'Safety is a matter of less being more. Smaller, lighter, slower vehicles are intrinsically benign.'
Rajiv Bajaj, managing director of Bajaj Auto, speaks to Hormazd Sorabjee on the move from three- to four-wheelers but still being anti-car, solving personal intra-city travel pains, issues of safety and the quadricycle controversy.
In this exclusive interview, Rajiv Bajaj, managing director of Bajaj Auto, speaks to Hormazd Sorabjee on the move from three- to four-wheelers but still being anti-car, solving personal intra-city travel pains, issues of safety and the quadricycle controversy.
Bajaj Auto is a two- and three-wheeler manufacturer. What made you look at quadricycles?
We believe conventional cars are too big, heavy and fast for most personal intra-city travels. This leads to pollution, congestion, and safety concerns that burden the globe. As the world’s premier three-wheeler maker, we felt Bajaj Auto had the ideal mix of expertise and cost control to offer a perfect alternative through our small, light and speed-restricted Qute.
It is alleged that in the early 2000s, Bajaj Auto was against Tata Motors and TVS developing quadricycles. How do you justify opposing the concept then and embracing it wholeheartedly now?
Any such assumption or allegation is entirely fallacious. First, I am not the prime minister of India, neither is Bajaj Auto the ministry of industry. How exactly then did we stand in anyone’s way? Did we hold a gun to their head? Did we bribe someone influential? Did we sabotage their facilities? Also, Tata and TVS are competition, so other than media reports and informal conversations how was I privy to any of their quadricycle plans?
When Bajaj wished to make the Qute, we simply went ahead. Why didn’t others do the same? Are they suggesting that they sought my approval? I thought we lived in free markets where the law frowned upon cartels. In hindsight, it appears to me that Tata had a very different approach from ours. In the Nano, it intended to make the world’s cheapest car, while in the Qute we conceived the world’s most sophisticated four-wheeler. The two ideas have nothing in common.
As for TVS, if they’re suggesting that they didn’t make a quadricycle in deference to our wishes, I thank them for their consideration and request that they consider extending me that courtesy with bikes and three-wheelers too. It’s all too easy to blame someone else for your own lack of courage and imagination.
What’s your view on the opposition the Qute is facing which has prompted you to launch the #FreetheQute campaign? Is it having the desired effect?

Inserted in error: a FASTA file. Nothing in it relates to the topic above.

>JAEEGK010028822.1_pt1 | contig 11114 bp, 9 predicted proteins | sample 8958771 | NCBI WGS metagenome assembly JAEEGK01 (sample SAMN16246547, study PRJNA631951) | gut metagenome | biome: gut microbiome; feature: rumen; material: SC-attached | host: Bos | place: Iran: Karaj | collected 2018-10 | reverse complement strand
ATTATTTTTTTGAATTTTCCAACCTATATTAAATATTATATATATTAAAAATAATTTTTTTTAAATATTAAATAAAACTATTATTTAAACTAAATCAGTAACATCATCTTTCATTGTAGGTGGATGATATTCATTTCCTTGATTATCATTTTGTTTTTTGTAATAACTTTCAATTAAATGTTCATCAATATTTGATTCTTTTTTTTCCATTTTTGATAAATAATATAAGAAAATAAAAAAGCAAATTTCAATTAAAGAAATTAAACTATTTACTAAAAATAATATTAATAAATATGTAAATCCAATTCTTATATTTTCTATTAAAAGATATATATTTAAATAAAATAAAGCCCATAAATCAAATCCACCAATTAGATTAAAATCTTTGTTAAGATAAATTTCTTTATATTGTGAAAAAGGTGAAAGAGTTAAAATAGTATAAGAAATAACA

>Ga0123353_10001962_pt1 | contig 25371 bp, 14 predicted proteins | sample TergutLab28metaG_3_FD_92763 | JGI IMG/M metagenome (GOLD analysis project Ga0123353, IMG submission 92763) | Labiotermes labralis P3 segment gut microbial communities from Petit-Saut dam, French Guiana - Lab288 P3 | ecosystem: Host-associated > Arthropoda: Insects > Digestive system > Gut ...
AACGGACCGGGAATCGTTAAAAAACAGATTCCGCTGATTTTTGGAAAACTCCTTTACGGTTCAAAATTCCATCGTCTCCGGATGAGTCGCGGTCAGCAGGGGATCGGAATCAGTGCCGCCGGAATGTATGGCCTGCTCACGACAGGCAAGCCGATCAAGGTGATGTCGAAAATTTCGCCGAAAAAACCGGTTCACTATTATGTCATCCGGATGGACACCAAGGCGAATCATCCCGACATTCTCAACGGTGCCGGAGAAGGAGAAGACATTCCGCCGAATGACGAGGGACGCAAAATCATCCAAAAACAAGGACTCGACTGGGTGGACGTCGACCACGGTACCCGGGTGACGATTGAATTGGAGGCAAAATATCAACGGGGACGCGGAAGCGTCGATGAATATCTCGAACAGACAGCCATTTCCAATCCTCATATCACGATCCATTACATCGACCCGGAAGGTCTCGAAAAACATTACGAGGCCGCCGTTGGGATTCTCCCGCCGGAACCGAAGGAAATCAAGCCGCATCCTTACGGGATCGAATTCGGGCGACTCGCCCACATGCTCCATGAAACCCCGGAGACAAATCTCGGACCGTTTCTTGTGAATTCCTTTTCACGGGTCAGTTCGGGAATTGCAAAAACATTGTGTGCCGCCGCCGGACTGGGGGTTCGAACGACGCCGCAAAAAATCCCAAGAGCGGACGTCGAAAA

It’s well known that one competitor has leveraged the pathetic pace of law in India to delay the Qute’s launch in this market. Frankly, we are happy exporting to the rest of the world. Pakistan, for instance, is a large bike market that Bajaj cannot address due to political issues, but it’s a big world out there. We focus on most markets that are accessible to the Qute and don’t worry about the odd one or two that aren’t for the moment. I believe it will all fall in place in due course.
Do you think there’s a bit of tit-for-tat with some of the opposition you are facing now?
How do you see the Qute panning out as an alternative to a rickshaw? Will it really be one or will the Qute and rickshaw co-exist in the future?
In principle, any large market segment ought to be characterised by at least a three-tier structure. Hence, I believe the Qute and three-wheelers will happily co-exist as each represents a distinct point of performance and affordability even if it is used largely for the same purpose.
Safety standards for quadricycles have always been a prickly issue. How do you counter the perception that it’s not as safe as a car?
It’s my unwavering conviction that safety is a matter of less being more. Smaller, lighter, slower vehicles are intrinsically benign. All the airbags and crash protection built into increasingly big, heavy, fast cars are of little help to anyone other than to the occupants, if at all. What about the safety of all the pedestrians, cyclists, scooterists, bikers and three-wheeler passengers that such cars regularly maul? We need to take a more holistic view of safety if we are to shed our dubious distinction of being the road fatalities’ capital of the world.
There are talks of the Qute being a backdoor entry into cars. Will you consider getting into the passenger car space in the future? Will there be a Qute for private buyers?
Bajaj’s position in the market is that of an anti-car company. We exist to provide superior alternatives to cars through our bikes, three-wheelers, and quadricycles. We can’t run with the hares and hunt with the hounds as it wouldn’t be credible to anyone outside or inside the company.
Was it easy or a natural progression going from three-wheelers to four-wheelers?
Absolutely. Putting the fourth wheel on a three-wheeler to make it better is akin to putting an additional blade on a shaving cartridge for the same purpose.
Aren’t the dynamics and nuances of developing a four-wheeler with a steering wheel quite different?
No two products are ever the same even if they have the same number of wheels. However, the principles of physics are entirely valid across categories. So, while three-wheelers and quadricycles are similar in the design lab and on the assembly line, they’re very different in the mind of the customer and on the road. Jack Trout (marketing guru) taught us that products are built in the factory, and brands are created in the mind. So, in real terms, they’re the same, but the perception is different. And perception trumps reality in business, perhaps in life too.
This interview has been published in the October 2016 issue of Autocar India
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